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Is there room for a practical modern application in Java of the Blackboard Pattern detailed in "The Pragmatic Programmer"? Is there any particular library that attempts to assist in the implementation of this concept? What is the general consensus on this pattern in the present software community (especially Java)?

Though the idea is intriguing, I have a feeling that this portion of the book may be outdated.

In case you are not familiar with this concept:

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Might want to check this out as well:… – Steve Evers Feb 2 '12 at 20:23
up vote 4 down vote accepted

My opinion is that a lot of the modern Dependency Injection frameworks are more-or-less an implementation of the whiteboard pattern for application architecture. Google Guice in particular allows you to get particular instances of an object from the "Injector" (or whiteboard as you might like to call it) by annotating the objects it creates in a number of ways (including by name using the @Named annotation). It also allows different modules to collaborate in contributing services to the Injector (whiteboard).

Spring is similar, each context XML file (for example) can contribute to and use objects from the Spring context (whiteboard).

OSGi and its service registry is another example of a whiteboard implementation. Here is a description of how OSGi uses and supports the whiteboard pattern for its inversion of control of event handling in OSGi based systems

Here is a tutorial paper on the relationship between Spring dynamic modules, OSGi and the whiteboard pattern (page 51).

My experience is that Guice in particular is also very powerful for supporting your own implementation of the whiteboard pattern. If most of your objects are being injected from the Guice Injector (whiteboard) then its easy to inject them with any other whiteboard a particular class needs. So you can bootstrap a specific white board (e.g. one containing facts about your domain) using the Guice application architecture white board. (You can do similar with Spring, OSGi or many of the others too although maybe not as directly).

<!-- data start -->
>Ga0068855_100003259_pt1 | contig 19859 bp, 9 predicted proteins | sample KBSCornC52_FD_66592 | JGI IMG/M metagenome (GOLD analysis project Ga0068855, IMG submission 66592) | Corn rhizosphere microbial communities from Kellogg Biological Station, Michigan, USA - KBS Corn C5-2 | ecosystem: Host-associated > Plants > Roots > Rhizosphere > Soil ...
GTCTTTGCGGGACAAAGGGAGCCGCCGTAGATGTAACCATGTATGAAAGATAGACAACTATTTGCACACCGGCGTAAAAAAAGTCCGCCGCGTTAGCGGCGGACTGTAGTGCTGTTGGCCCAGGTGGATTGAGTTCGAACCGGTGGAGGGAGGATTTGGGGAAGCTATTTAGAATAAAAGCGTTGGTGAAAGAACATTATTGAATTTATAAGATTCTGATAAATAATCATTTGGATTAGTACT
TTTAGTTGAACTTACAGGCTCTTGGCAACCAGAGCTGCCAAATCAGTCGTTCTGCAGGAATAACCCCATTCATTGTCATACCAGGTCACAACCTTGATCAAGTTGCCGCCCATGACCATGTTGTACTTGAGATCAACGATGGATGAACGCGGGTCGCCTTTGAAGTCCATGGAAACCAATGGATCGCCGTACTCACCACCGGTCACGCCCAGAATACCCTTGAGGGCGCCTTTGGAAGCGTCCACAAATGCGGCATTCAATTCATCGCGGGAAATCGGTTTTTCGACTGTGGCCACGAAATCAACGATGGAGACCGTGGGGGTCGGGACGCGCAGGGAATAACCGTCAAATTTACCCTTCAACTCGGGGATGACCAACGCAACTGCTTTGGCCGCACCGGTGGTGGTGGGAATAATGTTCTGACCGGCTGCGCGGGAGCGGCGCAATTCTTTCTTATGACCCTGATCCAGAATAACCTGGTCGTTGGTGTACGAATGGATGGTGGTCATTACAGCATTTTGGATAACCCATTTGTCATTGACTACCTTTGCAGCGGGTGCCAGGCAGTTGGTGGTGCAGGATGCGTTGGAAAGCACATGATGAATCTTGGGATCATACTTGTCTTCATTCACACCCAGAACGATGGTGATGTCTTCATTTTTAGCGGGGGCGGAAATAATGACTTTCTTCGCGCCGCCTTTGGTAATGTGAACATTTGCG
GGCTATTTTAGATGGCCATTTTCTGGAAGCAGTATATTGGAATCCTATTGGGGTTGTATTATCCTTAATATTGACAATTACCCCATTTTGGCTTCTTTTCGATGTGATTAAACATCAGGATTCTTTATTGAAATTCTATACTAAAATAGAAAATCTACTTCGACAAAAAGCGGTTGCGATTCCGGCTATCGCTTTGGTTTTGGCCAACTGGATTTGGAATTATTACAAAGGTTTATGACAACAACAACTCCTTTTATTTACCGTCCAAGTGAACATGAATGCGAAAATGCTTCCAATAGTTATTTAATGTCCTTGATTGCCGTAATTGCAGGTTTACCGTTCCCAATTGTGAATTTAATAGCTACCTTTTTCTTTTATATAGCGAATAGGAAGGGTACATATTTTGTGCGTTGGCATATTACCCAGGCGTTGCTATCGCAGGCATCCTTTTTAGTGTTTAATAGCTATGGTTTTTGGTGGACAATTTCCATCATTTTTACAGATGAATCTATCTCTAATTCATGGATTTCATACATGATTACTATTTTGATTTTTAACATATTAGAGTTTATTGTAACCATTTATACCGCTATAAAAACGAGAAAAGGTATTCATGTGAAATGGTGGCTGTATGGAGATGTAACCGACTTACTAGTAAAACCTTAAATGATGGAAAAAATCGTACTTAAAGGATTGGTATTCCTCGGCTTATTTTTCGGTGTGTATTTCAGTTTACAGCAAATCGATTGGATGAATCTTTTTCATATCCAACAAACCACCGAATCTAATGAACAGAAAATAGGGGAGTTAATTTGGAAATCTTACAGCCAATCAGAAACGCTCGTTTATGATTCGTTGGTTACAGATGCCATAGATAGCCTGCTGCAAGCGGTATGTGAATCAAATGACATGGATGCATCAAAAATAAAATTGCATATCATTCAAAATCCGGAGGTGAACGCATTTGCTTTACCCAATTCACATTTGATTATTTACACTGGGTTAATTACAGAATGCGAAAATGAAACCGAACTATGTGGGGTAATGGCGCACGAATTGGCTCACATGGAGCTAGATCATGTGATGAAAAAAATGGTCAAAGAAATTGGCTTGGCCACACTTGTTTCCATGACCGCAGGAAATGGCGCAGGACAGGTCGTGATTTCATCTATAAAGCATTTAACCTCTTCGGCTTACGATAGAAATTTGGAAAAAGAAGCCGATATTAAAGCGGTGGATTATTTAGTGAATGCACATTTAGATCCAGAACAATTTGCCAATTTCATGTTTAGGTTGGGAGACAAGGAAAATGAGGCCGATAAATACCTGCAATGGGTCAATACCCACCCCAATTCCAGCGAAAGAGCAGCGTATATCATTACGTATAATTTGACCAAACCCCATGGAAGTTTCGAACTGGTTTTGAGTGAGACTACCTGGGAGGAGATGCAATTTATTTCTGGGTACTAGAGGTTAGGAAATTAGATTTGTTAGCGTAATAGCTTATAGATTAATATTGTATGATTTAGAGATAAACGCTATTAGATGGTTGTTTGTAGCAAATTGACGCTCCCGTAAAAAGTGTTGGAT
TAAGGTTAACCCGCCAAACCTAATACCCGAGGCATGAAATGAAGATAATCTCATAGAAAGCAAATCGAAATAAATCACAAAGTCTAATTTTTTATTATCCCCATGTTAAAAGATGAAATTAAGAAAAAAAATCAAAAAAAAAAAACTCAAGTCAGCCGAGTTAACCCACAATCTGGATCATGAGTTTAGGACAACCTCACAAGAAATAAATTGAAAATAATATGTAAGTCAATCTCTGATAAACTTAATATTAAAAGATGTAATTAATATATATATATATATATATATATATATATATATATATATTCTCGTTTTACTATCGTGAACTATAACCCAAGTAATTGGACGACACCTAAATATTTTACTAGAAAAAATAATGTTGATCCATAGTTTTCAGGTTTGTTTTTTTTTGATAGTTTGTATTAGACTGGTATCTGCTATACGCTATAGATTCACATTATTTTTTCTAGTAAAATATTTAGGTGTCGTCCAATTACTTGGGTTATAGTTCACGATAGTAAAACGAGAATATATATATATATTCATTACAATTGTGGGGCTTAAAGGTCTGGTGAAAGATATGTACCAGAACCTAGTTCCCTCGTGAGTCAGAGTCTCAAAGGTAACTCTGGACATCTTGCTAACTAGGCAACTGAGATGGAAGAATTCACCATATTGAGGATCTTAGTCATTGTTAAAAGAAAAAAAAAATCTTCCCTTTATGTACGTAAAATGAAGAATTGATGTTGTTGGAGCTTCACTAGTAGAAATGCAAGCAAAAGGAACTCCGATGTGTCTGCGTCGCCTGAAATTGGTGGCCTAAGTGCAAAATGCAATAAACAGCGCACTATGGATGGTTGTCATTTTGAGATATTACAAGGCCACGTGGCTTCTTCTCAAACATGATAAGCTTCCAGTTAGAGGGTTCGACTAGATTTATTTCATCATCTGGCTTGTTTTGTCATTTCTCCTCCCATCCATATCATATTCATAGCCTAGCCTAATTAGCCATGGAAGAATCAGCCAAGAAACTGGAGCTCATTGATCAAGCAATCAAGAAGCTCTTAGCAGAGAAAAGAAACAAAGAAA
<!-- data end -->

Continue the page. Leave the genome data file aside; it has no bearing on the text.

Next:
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Well, design patterns are exactly that; conceptual patterns for the development of algorithms, not necessarily implementations of said pattern that work in the general case. As such, libraries that provide "built-in" functionality may use a particular pattern, and may even be shining examples of the use of said pattern, but they aren't THE pattern. You don't need a StrategyProvider class that can be configured to meet any need, you just define a set of classes and structure them to follow the Strategy pattern.

The idea is intriguing. It looks like it would work well for document organization, flow-charting, social networks, etc etc. However, its implementation in each of those scenarios would be quite different, and while there's overlap it may be impossible to create one implementation that meets the requirements of all these scenarios, without exhibiting "inner-platform effect" (an object/library/application so complex and configurable that it basically becomes a reimplementation of the IDE used to build it).

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I think the retaggers got a little overzealous. I would consider this more of an architectural pattern than a design pattern. More in line with SOA than the Factory Pattern. Maybe I shouldn't have used the word 'pattern' – smp7d Feb 2 '12 at 20:08
I think my answer stands; Blackboard is a "pattern" used to create requirements-specific implementations, and the pattern itself is not intended to have a general-case implementation. Your example of SOA is still just a concept; you can't build a meaningful "SOA engine" without knowing what the intended use will be (Microsoft's WCF might be thought of as a "SOA engine", but really it's a proxy architecture that can be applied to a SOA design to simplify communications details; it's useless without your implementation and borders on inner-platform, but it's .NET so we expect that). – KeithS Feb 2 '12 at 20:18
Your answer is definitely not without merit. However, there can be technologies that assist in the use of this pattern. Just because there is no unified implementation of web service functionality to satisfy all requirements, doesn't mean that there aren't libraries and packages in Java to help in this area. Nevertheless, I will edit my question to make that more clear. Thanks. – smp7d Feb 7 '12 at 14:56

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